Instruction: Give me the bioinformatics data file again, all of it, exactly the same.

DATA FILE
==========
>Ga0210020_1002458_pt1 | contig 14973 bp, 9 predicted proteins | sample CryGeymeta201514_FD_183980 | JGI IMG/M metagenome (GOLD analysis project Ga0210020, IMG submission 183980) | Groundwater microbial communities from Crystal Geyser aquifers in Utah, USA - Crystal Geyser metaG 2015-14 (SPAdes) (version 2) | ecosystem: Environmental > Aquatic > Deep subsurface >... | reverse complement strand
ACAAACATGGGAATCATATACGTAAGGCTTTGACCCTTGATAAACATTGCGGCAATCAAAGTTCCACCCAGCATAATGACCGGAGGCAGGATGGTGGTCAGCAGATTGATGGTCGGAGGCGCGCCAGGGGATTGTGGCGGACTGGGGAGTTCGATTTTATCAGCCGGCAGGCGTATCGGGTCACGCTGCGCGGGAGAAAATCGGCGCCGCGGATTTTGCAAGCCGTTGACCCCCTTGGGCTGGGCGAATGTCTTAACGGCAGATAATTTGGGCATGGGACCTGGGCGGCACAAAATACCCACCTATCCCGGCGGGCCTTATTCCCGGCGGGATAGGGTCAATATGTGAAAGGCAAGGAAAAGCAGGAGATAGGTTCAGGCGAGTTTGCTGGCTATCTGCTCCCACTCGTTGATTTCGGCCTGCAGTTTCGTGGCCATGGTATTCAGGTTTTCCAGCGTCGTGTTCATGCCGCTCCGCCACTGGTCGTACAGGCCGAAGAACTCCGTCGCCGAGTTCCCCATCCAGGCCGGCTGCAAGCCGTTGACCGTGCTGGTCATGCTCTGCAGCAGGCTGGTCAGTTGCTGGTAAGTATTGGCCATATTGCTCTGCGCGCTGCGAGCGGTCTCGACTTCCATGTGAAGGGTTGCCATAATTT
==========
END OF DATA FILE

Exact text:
>Ga0210020_1002458_pt1 | contig 14973 bp, 9 predicted proteins | sample CryGeymeta201514_FD_183980 | JGI IMG/M metagenome (GOLD analysis project Ga0210020, IMG submission 183980) | Groundwater microbial communities from Crystal Geyser aquifers in Utah, USA - Crystal Geyser metaG 2015-14 (SPAdes) (version 2) | ecosystem: Environmental > Aquatic > Deep subsurface >... | reverse complement strand
ACAAACATGGGAATCATATACGTAAGGCTTTGACCCTTGATAAACATTGCGGCAATCAAAGTTCCACCCAGCATAATGACCGGAGGCAGGATGGTGGTCAGCAGATTGATGGTCGGAGGCGCGCCAGGGGATTGTGGCGGACTGGGGAGTTCGATTTTATCAGCCGGCAGGCGTATCGGGTCACGCTGCGCGGGAGAAAATCGGCGCCGCGGATTTTGCAAGCCGTTGACCCCCTTGGGCTGGGCGAATGTCTTAACGGCAGATAATTTGGGCATGGGACCTGGGCGGCACAAAATACCCACCTATCCCGGCGGGCCTTATTCCCGGCGGGATAGGGTCAATATGTGAAAGGCAAGGAAAAGCAGGAGATAGGTTCAGGCGAGTTTGCTGGCTATCTGCTCCCACTCGTTGATTTCGGCCTGCAGTTTCGTGGCCATGGTATTCAGGTTTTCCAGCGTCGTGTTCATGCCGCTCCGCCACTGGTCGTACAGGCCGAAGAACTCCGTCGCCGAGTTCCCCATCCAGGCCGGCTGCAAGCCGTTGACCGTGCTGGTCATGCTCTGCAGCAGGCTGGTCAGTTGCTGGTAAGTATTGGCCATATTGCTCTGCGCGCTGCGAGCGGTCTCGACTTCCATGTGAAGGGTTGCCATAATTT